In addition, the data points were quite far apart. Having more intermediate data points would have enabled the scientists to more accurately model the continuous nature of the data with a discontinuous series of points.
Unlike Present Day, where most scientific groups and people use the standard unit of measurement; the metric system, there used to be a time when a variety of units of measurement were frequently used throughout the world, some units were also measured using the human body. For example length could be measured in numerous ways such as feet, hands, cubits, palms, rods, furlongs and many more. This creation of multiple varying units created an absence in common measurement standards, leading to a lot of misunderstanding and a significant drop of efficiency in the trade between countries. This havoc remained persistent until the eighteenth century when those countries had learnt that “United We Stand; Divided We Fall”-Aesop.
One possible source of experimental error could be not having a solid measurement of magnesium hydroxide nor citric acid. This is because we were told to measure out between 5.6g-5.8g for magnesium hydroxide and 14g-21g for citric acid. If accuracy measures how closely a measured value is to the accepted value and or true value, then accuracy may not have been an aspect that was achieved in this lab. Therefore, not having a solid precise measurement and accurate measurement was another source of experimental error.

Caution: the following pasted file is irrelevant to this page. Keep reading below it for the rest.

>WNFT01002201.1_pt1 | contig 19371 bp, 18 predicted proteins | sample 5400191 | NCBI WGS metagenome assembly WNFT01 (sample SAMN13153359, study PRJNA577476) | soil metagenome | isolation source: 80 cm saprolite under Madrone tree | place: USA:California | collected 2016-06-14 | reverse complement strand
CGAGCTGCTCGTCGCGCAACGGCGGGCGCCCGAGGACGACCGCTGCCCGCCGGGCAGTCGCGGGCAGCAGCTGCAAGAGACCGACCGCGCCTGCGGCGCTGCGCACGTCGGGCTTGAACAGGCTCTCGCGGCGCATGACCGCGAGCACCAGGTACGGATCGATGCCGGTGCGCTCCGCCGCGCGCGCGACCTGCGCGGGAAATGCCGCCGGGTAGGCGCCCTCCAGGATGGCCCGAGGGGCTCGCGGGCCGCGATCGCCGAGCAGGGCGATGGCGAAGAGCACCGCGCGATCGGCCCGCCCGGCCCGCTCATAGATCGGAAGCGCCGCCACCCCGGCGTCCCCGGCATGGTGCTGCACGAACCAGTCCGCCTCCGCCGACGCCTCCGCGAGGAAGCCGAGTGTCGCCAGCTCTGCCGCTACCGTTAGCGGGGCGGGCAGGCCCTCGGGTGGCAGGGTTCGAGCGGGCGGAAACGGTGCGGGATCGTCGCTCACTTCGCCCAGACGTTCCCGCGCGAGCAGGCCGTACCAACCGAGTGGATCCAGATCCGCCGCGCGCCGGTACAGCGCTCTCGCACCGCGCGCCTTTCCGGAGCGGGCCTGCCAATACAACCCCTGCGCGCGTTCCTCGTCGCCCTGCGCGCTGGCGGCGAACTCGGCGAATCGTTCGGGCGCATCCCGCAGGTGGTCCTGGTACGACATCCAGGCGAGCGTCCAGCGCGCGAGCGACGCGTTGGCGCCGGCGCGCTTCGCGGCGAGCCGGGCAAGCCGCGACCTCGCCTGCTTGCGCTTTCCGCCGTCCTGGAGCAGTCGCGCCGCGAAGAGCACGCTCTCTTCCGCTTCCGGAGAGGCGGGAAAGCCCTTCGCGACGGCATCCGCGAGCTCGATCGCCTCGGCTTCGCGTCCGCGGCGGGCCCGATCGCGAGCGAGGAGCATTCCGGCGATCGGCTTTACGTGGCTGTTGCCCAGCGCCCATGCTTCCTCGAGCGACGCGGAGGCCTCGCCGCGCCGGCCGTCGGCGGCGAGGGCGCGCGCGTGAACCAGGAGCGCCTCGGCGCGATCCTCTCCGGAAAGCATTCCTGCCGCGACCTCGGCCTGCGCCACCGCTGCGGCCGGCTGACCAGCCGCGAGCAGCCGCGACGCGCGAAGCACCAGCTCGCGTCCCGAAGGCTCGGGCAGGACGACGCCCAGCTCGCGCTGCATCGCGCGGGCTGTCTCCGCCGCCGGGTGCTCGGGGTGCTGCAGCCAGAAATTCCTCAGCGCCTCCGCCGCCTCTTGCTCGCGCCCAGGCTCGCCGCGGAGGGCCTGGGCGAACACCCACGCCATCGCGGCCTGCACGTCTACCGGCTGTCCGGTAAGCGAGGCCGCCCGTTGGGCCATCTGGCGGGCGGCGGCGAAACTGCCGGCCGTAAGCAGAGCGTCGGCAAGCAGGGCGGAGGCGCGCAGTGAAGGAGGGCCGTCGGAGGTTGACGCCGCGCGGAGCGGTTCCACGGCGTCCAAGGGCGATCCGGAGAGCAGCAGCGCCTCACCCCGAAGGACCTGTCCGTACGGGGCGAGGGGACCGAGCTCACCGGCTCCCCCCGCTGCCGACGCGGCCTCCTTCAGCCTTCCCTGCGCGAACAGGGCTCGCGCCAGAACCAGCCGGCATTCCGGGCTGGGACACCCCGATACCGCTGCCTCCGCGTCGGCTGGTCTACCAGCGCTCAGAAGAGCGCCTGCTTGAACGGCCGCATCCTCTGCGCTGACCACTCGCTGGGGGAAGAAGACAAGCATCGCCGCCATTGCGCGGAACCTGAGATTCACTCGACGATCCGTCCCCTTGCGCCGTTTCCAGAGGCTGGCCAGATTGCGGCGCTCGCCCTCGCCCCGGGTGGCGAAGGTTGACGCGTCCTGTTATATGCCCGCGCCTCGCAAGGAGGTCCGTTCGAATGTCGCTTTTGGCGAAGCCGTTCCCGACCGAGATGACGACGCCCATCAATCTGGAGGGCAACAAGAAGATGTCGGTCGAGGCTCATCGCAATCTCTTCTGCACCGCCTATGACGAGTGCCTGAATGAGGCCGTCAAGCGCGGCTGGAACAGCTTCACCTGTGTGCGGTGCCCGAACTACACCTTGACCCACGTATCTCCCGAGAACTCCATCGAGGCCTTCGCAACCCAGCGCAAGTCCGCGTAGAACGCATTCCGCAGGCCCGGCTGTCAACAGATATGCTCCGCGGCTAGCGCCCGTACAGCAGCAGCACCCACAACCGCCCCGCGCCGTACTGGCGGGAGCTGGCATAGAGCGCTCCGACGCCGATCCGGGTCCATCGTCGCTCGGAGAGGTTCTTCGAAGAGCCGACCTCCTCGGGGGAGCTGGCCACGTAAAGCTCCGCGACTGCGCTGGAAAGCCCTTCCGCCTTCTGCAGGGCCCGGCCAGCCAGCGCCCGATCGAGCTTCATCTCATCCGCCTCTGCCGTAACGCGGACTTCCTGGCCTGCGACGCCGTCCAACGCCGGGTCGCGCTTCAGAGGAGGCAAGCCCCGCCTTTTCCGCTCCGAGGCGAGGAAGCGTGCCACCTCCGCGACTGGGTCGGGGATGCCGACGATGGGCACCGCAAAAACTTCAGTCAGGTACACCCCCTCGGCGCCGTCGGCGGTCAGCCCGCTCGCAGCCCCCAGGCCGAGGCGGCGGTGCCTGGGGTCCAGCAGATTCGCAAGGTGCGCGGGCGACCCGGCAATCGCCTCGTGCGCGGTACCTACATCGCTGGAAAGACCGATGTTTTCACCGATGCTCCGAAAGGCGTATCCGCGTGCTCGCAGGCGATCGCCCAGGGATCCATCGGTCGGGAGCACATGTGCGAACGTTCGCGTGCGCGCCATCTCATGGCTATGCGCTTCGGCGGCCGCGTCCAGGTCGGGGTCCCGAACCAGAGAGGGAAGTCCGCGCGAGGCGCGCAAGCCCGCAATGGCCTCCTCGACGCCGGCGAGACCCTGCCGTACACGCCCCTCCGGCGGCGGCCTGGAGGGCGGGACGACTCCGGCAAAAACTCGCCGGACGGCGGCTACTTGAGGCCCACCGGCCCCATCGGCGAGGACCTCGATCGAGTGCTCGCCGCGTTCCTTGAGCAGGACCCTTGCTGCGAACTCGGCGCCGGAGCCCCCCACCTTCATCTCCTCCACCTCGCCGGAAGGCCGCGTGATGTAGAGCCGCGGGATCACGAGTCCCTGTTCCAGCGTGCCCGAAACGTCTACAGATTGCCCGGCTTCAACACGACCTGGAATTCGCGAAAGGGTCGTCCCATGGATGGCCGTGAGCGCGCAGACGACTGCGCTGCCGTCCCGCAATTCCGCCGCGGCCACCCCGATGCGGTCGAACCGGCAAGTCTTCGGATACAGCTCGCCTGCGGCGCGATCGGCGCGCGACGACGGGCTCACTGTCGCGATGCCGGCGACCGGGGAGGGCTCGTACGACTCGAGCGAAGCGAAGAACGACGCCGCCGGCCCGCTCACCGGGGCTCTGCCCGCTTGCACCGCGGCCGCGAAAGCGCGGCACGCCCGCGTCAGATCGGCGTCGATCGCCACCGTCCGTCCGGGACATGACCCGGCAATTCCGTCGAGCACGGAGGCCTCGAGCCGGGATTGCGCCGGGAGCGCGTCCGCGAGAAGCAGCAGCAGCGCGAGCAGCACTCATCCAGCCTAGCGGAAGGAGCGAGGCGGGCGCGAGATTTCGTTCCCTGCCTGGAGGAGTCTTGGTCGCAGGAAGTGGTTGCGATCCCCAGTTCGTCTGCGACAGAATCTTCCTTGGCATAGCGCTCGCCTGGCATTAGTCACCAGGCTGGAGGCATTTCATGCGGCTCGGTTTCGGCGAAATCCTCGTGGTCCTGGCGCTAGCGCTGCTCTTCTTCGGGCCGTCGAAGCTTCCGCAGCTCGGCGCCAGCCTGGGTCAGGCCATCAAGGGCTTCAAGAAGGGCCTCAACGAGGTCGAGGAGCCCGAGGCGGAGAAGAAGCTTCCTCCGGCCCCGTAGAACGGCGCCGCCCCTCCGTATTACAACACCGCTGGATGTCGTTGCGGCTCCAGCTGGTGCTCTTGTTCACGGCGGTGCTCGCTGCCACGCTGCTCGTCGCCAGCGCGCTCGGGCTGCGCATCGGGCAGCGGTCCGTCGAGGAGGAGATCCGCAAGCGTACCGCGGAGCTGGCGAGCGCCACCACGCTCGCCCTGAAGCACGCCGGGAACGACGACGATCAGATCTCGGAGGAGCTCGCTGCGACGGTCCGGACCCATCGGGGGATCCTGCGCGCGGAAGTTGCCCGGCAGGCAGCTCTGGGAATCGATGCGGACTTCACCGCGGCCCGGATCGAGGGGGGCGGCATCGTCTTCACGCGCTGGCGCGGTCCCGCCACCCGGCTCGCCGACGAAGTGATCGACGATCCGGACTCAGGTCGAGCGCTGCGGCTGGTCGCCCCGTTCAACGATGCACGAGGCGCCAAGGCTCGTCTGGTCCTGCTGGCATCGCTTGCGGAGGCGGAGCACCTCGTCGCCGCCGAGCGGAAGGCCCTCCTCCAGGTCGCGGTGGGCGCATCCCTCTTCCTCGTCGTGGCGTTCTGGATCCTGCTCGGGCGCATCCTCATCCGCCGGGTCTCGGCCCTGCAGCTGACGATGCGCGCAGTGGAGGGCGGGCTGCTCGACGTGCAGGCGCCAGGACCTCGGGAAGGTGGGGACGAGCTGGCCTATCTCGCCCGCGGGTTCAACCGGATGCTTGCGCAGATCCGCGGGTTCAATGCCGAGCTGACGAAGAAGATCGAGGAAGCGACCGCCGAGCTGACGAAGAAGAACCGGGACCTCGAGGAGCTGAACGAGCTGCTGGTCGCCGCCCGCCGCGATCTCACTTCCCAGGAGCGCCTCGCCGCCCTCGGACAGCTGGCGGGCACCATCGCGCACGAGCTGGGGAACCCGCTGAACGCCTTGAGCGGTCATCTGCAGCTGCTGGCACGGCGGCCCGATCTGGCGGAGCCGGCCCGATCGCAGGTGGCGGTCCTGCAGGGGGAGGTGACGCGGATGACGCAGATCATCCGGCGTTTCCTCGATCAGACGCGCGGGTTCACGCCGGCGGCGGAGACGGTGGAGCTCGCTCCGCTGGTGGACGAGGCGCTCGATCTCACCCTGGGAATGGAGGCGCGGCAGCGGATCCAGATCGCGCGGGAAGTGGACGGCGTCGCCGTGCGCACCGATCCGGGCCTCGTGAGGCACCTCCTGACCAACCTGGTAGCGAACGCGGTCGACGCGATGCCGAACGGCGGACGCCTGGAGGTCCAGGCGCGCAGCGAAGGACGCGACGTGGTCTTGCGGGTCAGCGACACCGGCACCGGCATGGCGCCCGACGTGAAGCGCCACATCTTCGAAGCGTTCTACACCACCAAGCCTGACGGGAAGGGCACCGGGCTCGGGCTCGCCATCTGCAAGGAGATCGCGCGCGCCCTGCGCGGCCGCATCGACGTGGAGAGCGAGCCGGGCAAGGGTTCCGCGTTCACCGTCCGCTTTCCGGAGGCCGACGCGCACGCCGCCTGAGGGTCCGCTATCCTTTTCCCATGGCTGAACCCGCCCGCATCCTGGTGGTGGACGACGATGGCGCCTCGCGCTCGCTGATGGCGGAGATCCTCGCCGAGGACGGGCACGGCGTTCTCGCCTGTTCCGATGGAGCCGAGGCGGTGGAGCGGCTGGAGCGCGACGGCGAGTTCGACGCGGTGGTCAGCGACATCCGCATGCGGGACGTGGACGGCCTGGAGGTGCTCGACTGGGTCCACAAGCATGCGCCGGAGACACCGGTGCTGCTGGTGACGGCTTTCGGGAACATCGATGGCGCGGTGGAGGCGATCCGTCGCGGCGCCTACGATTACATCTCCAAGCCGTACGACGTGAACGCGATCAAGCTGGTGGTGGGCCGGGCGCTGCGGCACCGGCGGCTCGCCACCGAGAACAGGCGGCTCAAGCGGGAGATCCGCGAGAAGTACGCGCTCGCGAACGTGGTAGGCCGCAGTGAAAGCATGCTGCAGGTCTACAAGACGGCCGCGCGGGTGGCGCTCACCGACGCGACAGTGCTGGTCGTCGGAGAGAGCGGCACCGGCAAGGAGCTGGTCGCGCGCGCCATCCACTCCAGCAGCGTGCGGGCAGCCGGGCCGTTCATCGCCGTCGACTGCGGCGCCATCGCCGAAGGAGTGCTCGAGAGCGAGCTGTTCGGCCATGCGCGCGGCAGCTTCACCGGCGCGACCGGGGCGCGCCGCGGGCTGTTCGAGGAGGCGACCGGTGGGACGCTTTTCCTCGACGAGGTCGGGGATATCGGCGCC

In order for a set of data to be accurate, there needs to be another set of data from prior researchers that was concluded to be the only correct rate at which a birthday candle burns. Also, the data from this experiment cannot be identified as being precise, because if this experiment were to be repeated, due to the experimental error, the results would not be exact from the first time the experiment was performed. The first most important step of the procedure for data collection is the time that was recorded after lighting the candle. The time was important, because time was a factor in determining the answer to the experimental question, which was the rate at which the candle burns. Recording the time accurately is significant to the final results, because if the time was not recorded in this experiment, it would be impossible to answer the experimental question. The second step that contributed to data collection was the massing of the candle. If it wasn’t done properly, the rate of the burning candle would have been slightly off. These two steps were the most important in gathering the data, because the time and the mass were both needed in order to calculate the